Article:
Who should be padded up with protection?

All too often I hear about administrations that care more for their public image than for their officers’ safety. This is a dangerous mistake. Frequently, officers on the floor will recognize the need for personal protection when administrators cannot. Officers will remember someone who has previously demonstrated the ability to cause serious injury. They will know their subjects’ emotional problems, behavioral issues and other violent disorders and they may even have sustained some kind of injury when dealing with certain subjects in the past.


Recently, an officer asked me about the need for justification when deciding whether to wear protective gear for supervising subjects inside a mental hospital. It was clear that the officer knew he needed to protect his team from the potential for blunt force trauma, yet the administration did not want to approve the use of gear because this would risk damaging their public image.

The bottom line is that, in any circumstance, protective gear is designed to protect the officer and that officer safety should ALWAYS come before public image. I understand the administrators’ concern, especially when public image plays a sensitive role in their facility. However, safety should override public relations in every situation.

What to wear and when to wear it

Usually, if an officer is questioning whether they should be wearing protective equipment, it means they should be. This includes (but is certainly not limited to) the following circumstances:

• Cell extractions or force cell moves
• CERT or SORT operations
• Any high risk threat

Gary T. Klugiewicz, an expert I’ve referred to many times in my career, puts it like this: “The one thing I’ve discovered is that protective equipment - both protective suits and soft training bags - reduce physical confrontations. The show of force allows the subject to give up and, in turn, reduces injuries to both staff and patients.”

It is important to realize that, alongside protective gear, a primary component of keeping everyone safe is tactical communications, Klugiewicz says. This means training your staff members how to talk and respond to irrational inmates and how to best build methods of communication that can limit, and possibly even stop, a physical confrontation.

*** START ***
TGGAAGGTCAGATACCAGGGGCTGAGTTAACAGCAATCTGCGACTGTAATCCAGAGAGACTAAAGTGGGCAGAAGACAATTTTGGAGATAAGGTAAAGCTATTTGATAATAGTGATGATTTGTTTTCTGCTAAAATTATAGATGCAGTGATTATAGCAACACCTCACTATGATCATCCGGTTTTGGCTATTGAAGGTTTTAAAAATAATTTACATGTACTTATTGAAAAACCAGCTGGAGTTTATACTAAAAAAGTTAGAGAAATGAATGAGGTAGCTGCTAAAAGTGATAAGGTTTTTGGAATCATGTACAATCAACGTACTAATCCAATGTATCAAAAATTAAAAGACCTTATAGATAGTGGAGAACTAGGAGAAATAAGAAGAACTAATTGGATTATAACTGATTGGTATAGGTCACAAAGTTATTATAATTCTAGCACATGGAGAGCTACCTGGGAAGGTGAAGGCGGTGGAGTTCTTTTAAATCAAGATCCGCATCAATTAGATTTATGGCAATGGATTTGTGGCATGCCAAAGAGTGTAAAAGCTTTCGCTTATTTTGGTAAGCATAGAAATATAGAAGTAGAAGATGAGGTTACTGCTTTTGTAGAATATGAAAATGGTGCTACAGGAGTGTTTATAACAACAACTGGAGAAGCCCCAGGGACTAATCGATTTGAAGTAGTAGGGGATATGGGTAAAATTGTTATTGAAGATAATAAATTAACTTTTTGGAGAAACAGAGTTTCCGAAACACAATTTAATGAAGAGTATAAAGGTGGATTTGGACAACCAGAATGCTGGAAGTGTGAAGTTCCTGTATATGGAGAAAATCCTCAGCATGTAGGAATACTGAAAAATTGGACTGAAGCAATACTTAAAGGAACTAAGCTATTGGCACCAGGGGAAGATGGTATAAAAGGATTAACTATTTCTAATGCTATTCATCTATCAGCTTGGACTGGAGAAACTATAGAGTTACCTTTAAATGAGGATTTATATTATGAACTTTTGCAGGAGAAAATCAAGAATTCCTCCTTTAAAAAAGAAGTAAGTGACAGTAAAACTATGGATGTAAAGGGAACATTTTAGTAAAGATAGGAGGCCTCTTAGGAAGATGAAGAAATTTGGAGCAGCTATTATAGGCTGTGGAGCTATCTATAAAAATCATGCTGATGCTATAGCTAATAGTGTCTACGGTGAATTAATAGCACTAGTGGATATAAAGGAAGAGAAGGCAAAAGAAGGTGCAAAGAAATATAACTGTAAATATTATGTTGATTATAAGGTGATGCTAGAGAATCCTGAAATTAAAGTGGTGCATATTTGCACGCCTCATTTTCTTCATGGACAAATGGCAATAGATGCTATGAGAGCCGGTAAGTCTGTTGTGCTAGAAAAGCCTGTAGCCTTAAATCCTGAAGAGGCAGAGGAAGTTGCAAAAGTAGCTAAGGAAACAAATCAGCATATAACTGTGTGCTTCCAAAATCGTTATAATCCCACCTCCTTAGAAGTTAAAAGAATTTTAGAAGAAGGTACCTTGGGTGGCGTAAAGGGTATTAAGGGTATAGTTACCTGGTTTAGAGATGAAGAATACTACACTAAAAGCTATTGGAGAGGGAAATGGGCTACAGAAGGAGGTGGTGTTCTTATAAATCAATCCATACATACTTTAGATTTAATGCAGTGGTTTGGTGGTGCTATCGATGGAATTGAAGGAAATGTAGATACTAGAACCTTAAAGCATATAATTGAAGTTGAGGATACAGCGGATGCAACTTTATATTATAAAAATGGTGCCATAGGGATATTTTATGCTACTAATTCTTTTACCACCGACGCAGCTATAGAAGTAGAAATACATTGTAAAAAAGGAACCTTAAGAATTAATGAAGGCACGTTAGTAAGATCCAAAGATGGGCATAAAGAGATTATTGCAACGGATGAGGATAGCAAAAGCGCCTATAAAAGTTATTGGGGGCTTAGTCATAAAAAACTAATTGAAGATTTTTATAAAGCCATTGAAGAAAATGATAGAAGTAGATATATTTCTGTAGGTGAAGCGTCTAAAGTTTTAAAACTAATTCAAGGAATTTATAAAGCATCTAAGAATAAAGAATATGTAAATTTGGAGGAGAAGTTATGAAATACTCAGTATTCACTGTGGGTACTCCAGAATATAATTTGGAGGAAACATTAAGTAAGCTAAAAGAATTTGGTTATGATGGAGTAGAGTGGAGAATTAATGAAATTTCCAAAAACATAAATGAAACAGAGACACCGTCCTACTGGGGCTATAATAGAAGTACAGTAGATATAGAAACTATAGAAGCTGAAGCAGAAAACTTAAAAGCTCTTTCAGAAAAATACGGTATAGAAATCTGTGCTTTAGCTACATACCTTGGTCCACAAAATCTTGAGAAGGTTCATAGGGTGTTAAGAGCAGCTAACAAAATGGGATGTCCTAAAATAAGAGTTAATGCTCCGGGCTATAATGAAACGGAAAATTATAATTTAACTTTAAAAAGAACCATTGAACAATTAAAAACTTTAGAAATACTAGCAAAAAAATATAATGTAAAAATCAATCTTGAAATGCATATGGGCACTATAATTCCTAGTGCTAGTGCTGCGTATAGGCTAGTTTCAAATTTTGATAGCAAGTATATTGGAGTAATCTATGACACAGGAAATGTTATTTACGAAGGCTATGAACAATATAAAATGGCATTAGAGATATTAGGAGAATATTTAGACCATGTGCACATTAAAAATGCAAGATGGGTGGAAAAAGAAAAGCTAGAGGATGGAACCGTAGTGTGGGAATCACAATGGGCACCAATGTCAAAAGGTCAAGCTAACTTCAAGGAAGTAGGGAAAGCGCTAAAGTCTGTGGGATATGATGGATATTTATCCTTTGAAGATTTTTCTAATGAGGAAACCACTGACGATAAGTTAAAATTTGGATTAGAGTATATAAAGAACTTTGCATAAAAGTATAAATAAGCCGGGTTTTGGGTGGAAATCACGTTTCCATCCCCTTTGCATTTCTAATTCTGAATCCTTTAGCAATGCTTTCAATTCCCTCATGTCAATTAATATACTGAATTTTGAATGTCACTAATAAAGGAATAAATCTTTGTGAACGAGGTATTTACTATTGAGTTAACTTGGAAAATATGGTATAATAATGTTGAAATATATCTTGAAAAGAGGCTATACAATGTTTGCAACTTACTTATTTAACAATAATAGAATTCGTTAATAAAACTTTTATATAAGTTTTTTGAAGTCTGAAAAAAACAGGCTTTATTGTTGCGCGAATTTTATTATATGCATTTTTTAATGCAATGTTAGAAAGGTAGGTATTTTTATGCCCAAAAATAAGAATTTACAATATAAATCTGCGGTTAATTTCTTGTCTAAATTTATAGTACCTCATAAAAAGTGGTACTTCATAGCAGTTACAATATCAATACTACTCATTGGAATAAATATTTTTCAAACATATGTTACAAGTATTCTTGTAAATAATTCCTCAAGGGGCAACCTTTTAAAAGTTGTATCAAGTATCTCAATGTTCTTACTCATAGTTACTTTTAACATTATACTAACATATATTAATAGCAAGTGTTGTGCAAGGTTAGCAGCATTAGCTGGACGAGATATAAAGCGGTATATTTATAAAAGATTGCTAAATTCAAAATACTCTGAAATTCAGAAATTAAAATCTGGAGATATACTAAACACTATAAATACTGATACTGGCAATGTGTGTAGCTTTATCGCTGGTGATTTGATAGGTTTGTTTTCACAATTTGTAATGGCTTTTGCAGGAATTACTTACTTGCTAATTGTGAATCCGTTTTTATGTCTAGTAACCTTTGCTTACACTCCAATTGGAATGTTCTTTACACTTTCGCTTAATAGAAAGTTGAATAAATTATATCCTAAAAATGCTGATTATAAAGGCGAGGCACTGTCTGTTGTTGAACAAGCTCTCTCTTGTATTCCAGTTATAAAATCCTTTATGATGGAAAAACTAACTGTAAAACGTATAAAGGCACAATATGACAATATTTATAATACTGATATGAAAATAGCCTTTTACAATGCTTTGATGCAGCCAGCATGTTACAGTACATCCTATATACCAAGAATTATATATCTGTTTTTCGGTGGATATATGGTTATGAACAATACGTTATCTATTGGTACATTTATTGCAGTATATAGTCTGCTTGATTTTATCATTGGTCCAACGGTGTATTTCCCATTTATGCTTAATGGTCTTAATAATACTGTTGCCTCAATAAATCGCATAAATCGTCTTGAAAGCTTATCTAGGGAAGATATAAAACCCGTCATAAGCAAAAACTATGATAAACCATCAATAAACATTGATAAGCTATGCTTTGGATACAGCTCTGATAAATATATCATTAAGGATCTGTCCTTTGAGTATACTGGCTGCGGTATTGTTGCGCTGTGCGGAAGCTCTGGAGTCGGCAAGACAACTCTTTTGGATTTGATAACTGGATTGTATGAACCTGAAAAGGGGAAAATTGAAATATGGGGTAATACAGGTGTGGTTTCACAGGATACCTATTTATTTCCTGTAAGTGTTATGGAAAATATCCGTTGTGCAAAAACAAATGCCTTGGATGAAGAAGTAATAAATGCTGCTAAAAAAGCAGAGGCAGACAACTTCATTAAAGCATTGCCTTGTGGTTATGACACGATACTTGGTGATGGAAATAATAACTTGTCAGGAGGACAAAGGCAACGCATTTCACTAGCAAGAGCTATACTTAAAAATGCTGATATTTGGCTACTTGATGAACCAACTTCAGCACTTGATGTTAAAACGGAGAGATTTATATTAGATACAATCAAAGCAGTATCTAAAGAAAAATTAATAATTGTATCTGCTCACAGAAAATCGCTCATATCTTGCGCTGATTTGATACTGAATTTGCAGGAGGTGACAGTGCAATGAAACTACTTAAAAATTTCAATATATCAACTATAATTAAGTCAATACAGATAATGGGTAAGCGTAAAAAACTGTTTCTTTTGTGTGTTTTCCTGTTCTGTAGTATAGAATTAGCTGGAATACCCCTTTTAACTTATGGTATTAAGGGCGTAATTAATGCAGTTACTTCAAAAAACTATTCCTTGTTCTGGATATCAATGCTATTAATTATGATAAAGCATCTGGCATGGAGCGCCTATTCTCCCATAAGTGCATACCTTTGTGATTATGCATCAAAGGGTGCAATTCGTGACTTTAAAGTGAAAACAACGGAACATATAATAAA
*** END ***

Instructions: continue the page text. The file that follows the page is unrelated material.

It is also important to recognize the need for soft restraint training, which enables your officers to use restraint systems that can be safer, softer and more manageable than more aggressive gear. With this in mind, I would avoid riot gear unless absolutely necessary. The hard plastic shell can injure both the wearer and the person they are controlling.

Remember, there are many levels of protective gear and not all gear gives the wearer full protection. Just because something covers a designated area, this does not mean it will protect you from blunt force trauma. This is a dangerous misconception many people have when looking at protective gear.

Here are some examples of useful personal protection:

• Striking shields: These are thick foam pads that staff members can use to create a barrier between the patient and themselves and to stabilize a violent or combative patient. The great thing about striking shields is that they are incredibly safe. They are soft enough to protect a patient who slams into them and they can be safely and effectively used to bump a patient with a technique called “pad subduing”, developed by Klugiewicz.
• Personal foundation gear: This is basic, lightweight protection worn underneath the uniform. It is designed to protect the wearer on bony and joint areas. Examples include:
   1.) Groin protectors
   2.) Knee pads
   3.) Shin pads
   4.) Elbow pads
   5.) Mouth pieces

• Closed cell foam protective gear: This gear is modular and gives the wearer protection in the areas they need to protect. It is easy to clean, decontaminate and sanitize. It comes in various colors like the RedMan. I would recommend using white.

Maintaining and repairing gear:

• Most gear should be stored in a cool dry place.
• I would stay away from gear you cannot fix on the spot or safely sanitize for hygiene purposes. Many officers have gotten body rashes, ring worm and other deceases from using improperly sanitized gear. Many times it takes more then water mixed with bleach to do the job!
• The following types of gear can be repaired on the spot and are worn externally, allowing for quick donning before entering dangerous areas:
   1. Head protection with plastic or metal cage
   2. Safety goggles
   3. Mouth piece
   4. Groin guard
   5. Knee and shin protection
   6. Arm guards
   7. Thigh guards
   8. Lower abdominal protection
   9. Rear guard
   10. Spinal protection
   11. Foot guard

And remember, no matter where you are working, ensuring your officers are properly trained in the use of the gear they need is vital to the success of any mission.

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